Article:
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Sgt Mackenzie Landry: Old school infantry soldier turned air force musician soon to be retired

Sgt Mackenzie Landry – RMC Pipe Major:
Took part in 18 ramp ceremonies while serving in Afghanistan during 2007.

Article by: 27476 OCdt Danielle Fielding

Sgt Mackenzie Landry, has been the RMC Pipe Major since 2016 where he has influenced and instructed many cadets. He is a modest man who rarely draws attention to himself – he is much more comfortable working behind the scenes well away from the spotlight.

The popular and well respected Sgt started his military career in 1993, joining the army reserves in the infantry. Starting out in the 2 Nova Scotia Highlanders; they later became the Cape Breton Highlanders.

In 1998, he went to the RCR Battle School at camp Meaford; moving on to 2 RCR for a nine year posting.

In 2000, a career highlight, included six weeks of temporary duties (TD) at Buckingham Palace. He was often part of the musical support team for the change of the guard ceremony. Two years later, saw him for a month, in Scotland, performing with the the Edinburgh tattoo.

During the summer of 2003, he performed more high-profile public duties in Ottawa. By the fall of that year this career minded soldier was deployed on Roto Zero.

After returning to Canada he was slotted for a Pipe Majors course in Borden in 2005. Two years later, in 2007 he was deployed with Op Athena, Canada’s contribution of peace-support and combat forces to the International Security Assistance Force, with Force Protection Company.

While in Afghanistan, the St. Peter’s Cape Breton, Nova Scotia native, performed at 18 ramp ceremonies for Canadian and coalition soldiers whose remains were being sent home. Several of these events marked the passage of more than one Armed Forces member.

All this time, he was first and foremost always an Infantryman.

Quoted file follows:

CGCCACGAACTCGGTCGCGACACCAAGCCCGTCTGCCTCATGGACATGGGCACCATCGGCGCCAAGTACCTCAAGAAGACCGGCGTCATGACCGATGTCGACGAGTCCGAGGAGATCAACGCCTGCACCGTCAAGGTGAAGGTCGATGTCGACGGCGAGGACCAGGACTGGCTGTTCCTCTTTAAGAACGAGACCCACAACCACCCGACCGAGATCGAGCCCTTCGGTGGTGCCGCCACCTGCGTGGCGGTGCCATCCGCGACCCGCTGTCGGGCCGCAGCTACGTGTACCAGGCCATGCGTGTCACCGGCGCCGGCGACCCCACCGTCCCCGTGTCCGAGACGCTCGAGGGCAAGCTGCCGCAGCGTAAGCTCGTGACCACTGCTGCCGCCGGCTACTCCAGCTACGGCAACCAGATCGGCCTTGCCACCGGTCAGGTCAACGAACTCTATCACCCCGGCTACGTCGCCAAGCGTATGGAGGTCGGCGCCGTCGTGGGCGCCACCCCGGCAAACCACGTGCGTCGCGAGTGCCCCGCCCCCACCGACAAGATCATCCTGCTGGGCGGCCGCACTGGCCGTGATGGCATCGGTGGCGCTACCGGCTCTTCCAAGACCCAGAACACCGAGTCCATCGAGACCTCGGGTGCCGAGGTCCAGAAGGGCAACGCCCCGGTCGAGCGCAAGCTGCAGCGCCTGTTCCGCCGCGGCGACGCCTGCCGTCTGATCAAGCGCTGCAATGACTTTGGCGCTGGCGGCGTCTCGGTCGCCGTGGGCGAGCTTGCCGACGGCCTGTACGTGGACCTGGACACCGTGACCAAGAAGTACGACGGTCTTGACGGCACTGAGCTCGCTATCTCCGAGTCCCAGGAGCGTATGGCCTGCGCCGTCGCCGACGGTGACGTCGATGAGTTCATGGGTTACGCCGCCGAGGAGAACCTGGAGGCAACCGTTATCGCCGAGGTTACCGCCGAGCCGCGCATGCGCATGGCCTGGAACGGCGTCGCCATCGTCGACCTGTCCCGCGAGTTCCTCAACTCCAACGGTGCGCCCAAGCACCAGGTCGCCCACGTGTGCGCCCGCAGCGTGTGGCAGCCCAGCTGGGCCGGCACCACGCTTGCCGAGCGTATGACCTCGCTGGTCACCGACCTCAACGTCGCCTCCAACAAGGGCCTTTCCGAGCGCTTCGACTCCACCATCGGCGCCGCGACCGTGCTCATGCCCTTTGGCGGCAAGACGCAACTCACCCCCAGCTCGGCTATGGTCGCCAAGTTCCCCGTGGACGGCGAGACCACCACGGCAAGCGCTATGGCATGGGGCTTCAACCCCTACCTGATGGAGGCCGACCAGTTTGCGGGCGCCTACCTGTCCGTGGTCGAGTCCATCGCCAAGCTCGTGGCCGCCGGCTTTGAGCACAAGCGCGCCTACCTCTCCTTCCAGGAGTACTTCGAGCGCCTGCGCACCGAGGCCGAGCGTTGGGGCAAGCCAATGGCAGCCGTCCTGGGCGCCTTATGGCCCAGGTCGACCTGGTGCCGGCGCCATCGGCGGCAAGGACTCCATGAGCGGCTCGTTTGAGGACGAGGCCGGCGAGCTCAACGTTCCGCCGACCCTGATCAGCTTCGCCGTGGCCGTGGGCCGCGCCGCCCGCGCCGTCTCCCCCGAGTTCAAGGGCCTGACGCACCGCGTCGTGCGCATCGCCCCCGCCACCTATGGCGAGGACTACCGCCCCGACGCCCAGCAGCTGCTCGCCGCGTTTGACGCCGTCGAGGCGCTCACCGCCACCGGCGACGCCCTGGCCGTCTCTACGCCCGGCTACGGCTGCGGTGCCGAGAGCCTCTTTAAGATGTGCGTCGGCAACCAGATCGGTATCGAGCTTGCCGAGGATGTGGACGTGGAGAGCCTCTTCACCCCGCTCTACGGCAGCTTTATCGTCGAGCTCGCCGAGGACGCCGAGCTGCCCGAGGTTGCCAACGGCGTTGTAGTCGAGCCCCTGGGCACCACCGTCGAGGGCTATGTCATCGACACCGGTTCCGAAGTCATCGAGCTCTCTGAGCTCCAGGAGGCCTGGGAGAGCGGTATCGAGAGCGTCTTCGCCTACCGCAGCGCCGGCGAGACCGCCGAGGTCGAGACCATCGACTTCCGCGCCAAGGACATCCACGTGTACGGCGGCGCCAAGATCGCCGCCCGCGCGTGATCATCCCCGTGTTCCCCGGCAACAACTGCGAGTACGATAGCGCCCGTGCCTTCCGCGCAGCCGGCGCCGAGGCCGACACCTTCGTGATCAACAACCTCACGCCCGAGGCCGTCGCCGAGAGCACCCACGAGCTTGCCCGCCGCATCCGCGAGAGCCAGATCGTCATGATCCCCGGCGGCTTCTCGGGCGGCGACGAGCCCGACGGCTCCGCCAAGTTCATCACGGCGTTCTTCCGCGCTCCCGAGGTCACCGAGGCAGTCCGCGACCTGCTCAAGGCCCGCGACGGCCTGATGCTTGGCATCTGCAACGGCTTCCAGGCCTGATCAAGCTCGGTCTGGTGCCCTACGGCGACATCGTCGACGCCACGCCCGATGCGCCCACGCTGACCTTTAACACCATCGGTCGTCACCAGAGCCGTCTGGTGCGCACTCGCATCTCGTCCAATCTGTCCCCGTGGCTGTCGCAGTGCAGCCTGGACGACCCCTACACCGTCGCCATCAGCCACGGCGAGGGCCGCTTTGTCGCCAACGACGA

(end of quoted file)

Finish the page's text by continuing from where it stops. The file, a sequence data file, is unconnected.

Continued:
This was about to change when he made a trade transfer to the Music Branch in 2008.  It involved switching uniforms to light blue and the RCAF. For a 15 year career hard core combat arms soldier this had to be quite a change…to say the least.

After making the cut for the Music Branch, he served at 17 Wing, Winnipeg for eight years with the RCAF band. All along sharpening his music skills which prepared him well as a good fit, for the pipe major position at the college.

As aforementioned, the non commissioned member, arrived at RMC in 2016. He is grateful he gets to be a pipe major for the cadets and says the best part of the job is being able to, even in a small way, aide in shaping cadets for their future careers as respective officers.

Two of his mentors had a connection with RMC with the Pipes & Drums. MWO Donnie Carrigan and MWO John Langille both of whom have left huge footprints from their time on the peninsula.

The colourful former infantryman has great military experience which has served him well; most of the cadets who have come in contact with him over these past two years appreciate his style, a great deal.

Those who didn’t usually had other issues not related to the pipe major.

28057 OCdt (II) Colin Bond had this to say. “He inspires, and teaches the leaders of tomorrow valuable lessons in military conduct and leadership.”

On that vain, Sgt Landry is well read in regards to the various styles of leadership. He preaches and practises good leadership. In short, for those of us that know him well – ‘he walks, the talk’.

The most important lessons he wishes anyone to learn is “Mission. Men (Women). Self.”

“The job is to lead men (women) into battle.”

Danielle Fielding, Highland dancer

Additionally, he appreciates how those who play the pipes and drums, as well as the dancers, use music as a medium for leadership and character development.

He will be leaving the military in a few months following an impressive 25 years career.

Sgt Mckenzie Landry, will be greatly missed by all those who know him here at RMC, as he now moves onto another chapter of his life.

One Comment

  • Tom Rozman

    June 25, 2018 at 8:31 pm

    Being a lover of the pipes and their music this is a great story. God bless the piper and may he continue to play the pipes long after his departure from active service.

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